Crop circles in a valley.

Hydrology as a Global-Scale Science

I often refer to hydrology as a place-based science

There are very many processes that can come into play in the hydrological cycle of which only a subset is relevant at any given location. There can be synergistic, neutral or antagonistic process interactions within any given subset. The net result is that every landscape requires local scale knowledge of what is actually happening in the transformation of precipitation into runoff.

We often don’t do a very good job of closing the water balance in these local systems because any residual is swallowed up in the uncertainties in our estimates of groundwater flux and evapo-transpiration. If we consider hydrology at a global scale then it can be worked on as a closed system, which should make it easier to close the water balance.

A recent article in Nature: ‘Source found for missing water in sea-level rise’ by Amanda Mascarelli is very thought provoking. This article is a summary of the findings of Pokhrel et al., 2012 and in Wada et al., 2012 about the discrepancy between the observed changes in sea level relative to the amount that is explainable by warming and glacier melt.

This discrepancy can almost entirely be explained by increases in groundwater extraction.

In other words, water is pumped from the ground and applied to the landscape from which it evaporates, runs off, or seeps back down to the groundwater store. Both evaporation and runoff are likely to wind up in the ocean.

The amount of water involved represents 0.00077 m per year of sea level change. Basically, this tells me that even very small trends in time-series that we are observing may be linked to very large-scale processes.  This means that we need to be looking at how we collect and manage our environmental data in a way that is robust to the investigation of subtle trends.

The volume of water is about 280 km3, which may not seem like a heck of a lot on a global scale. However, this is one heck of a lot of, at least potentially, potable water that is being removed from supply in a freshwater scarce world.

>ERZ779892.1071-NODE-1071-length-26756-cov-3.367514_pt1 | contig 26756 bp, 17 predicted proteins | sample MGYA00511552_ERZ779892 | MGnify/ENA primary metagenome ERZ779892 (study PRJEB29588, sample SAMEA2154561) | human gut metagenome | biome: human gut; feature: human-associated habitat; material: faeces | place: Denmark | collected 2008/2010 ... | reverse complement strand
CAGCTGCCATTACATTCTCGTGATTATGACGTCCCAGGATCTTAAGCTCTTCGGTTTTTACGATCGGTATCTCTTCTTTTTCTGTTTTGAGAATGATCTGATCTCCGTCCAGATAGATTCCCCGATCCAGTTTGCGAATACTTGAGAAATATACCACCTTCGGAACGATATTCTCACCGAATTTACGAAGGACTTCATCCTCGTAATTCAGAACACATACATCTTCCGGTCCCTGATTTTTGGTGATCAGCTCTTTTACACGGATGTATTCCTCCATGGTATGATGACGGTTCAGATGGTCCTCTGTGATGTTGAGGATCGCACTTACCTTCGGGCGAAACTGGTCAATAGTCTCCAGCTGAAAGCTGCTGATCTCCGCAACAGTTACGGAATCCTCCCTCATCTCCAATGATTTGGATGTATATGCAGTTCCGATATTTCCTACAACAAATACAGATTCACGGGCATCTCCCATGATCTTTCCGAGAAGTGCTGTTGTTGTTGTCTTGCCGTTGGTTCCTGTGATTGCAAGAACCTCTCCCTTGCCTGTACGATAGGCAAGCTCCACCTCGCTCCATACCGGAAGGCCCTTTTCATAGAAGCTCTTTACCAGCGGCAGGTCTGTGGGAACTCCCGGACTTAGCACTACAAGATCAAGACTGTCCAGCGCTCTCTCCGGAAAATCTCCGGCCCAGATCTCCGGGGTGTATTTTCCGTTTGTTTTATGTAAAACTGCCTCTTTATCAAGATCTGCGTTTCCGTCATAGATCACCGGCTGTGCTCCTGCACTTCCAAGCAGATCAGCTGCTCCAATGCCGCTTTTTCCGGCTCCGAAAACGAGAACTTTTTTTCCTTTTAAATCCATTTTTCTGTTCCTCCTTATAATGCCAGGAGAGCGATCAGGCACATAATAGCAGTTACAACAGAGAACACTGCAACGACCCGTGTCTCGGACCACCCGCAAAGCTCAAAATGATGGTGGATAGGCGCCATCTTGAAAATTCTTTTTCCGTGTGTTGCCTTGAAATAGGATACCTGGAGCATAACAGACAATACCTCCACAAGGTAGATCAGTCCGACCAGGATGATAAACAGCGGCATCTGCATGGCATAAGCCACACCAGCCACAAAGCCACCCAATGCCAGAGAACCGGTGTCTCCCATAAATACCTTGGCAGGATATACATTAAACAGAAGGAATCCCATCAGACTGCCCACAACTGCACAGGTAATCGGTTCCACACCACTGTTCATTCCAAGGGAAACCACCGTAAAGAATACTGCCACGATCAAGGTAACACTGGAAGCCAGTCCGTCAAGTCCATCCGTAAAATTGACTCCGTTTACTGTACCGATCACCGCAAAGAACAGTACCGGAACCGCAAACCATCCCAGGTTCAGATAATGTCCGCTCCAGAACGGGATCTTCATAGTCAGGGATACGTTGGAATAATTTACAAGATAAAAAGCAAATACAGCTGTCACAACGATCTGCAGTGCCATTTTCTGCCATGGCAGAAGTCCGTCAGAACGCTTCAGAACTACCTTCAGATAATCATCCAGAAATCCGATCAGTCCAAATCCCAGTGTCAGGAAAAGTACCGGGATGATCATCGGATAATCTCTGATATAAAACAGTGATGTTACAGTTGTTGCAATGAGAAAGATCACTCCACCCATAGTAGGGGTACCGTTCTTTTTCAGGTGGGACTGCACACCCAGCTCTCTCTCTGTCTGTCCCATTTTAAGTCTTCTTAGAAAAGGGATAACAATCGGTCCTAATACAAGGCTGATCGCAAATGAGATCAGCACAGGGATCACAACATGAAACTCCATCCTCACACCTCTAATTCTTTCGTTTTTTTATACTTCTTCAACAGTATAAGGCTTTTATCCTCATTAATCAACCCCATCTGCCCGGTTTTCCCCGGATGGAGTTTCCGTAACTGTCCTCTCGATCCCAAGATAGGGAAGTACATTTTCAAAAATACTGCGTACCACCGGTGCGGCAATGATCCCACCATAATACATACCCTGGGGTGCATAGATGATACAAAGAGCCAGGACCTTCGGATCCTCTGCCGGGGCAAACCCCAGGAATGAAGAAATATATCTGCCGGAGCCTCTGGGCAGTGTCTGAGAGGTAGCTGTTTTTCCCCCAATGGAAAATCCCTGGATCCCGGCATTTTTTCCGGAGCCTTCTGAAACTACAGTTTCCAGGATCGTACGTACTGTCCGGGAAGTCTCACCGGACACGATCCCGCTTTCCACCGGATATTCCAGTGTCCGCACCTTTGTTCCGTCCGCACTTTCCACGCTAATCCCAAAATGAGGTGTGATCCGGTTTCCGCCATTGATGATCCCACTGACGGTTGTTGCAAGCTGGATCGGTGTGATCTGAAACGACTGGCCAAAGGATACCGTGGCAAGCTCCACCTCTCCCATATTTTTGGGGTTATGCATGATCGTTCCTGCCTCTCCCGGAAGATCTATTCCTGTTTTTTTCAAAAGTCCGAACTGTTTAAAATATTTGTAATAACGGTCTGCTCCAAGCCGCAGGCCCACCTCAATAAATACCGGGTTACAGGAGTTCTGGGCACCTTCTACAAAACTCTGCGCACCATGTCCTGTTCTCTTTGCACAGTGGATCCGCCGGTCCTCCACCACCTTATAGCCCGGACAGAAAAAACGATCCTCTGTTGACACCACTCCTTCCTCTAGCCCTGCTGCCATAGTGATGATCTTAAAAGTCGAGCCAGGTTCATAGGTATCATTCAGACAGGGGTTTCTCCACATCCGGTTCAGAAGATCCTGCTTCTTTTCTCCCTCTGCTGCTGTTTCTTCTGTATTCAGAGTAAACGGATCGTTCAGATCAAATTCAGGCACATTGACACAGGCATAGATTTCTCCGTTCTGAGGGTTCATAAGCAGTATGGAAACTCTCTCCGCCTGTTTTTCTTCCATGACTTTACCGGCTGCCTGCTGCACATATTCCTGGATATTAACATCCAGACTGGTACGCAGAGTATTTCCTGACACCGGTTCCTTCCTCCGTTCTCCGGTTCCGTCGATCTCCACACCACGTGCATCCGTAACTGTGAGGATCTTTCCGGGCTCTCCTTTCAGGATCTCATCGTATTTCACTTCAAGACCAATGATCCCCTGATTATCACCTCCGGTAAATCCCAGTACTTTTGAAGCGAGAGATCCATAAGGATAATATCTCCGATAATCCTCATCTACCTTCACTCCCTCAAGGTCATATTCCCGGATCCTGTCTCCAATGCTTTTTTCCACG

This would also represent enough mass to explain why gravity measurements from space can detect groundwater depletion in areas like California and Northern India.

It may be that findings like this will result in larger scale efforts for artificial recharge of groundwater. It may seem like a good idea to offset extractive use during the dry season with artificial recharge during the wet season. Surface spreading techniques include: Bench terracing, contour bunds, gully plugs, check dams and percolation ponds; Flooding; ditches and furrows; recharge basins; and stream modification/augmentation. Sub-surface techniques include: injection wells; gravity head recharge wells; and recharge pits and shafts. In other words, there are many techniques for storing an excess of surface water in the ground.

In theory this is all good, solving the problems of having too much water during floods and too little during droughts. However, I would get really nervous about any attempt at doing this without very rigorous monitoring of both surface water and groundwater quality and quantity. Unfortunately, I can well imagine that there will be only enough money to develop these projects but not enough to ensure there is monitoring to ensure that the solutions are not compounding our existing problems.

Another aspect of this article that I find interesting is that the authors somehow managed to find enough data to conduct their studies. This is most incredible. Whenever I have tried to do data search discovery and access at a global scale I always end up with much less than I want and what I do have is highly biased to landscapes monitored by the USGS who are one of the few who really embrace data sharing. This research is an example of how data can help to develop an understanding of global scale problems. Exposing the data that is badly needed to manage our global water resource will take a much greater commitment to data sharing from all data providers.


Pokhrel, Y.N., N. Hanasaki, P. J-F. Yeh, T.J. Yamada, S. Kanae, and T. Oki. 2012 Model estimates of sea level change due to anthropogenic impacts on terrestrial water storage. Nature Geoscience.  Advance online publication.

Wada,Y. L.P.H. van Beek, F.C.S. Weiland, B.F. Chao, Y-H. Wu and M.F.P. Bierkens. 2012. Past and future contribution of global groundwater depletion to sea-level rise. Geophysical Research Letters v. 9. L09402, 6pp. doi 1029/2012GL051230.

1 Comment
  • Jacob
    Posted at 12:14 am, October 9, 2015

    Water in Lake Meade comes from snowmelt in the Rocky Mountains of Colorado. It is a rnebwaele resource, so it never, ever run out. But you could use it renews faster. If the city uses water faster than the melting snow last winter to replace, then the lake will dry. But the next winter snow will fall and in the spring when the lake is filled melts again. But if you keep draining as fast as it fills, remain empty. But the only way we could stay empty is if people keep using the water. And if people keep using water, those people have water. Maybe not as much as they want, but they are still getting and using water. It is a problem to use one and not dwindling resources.

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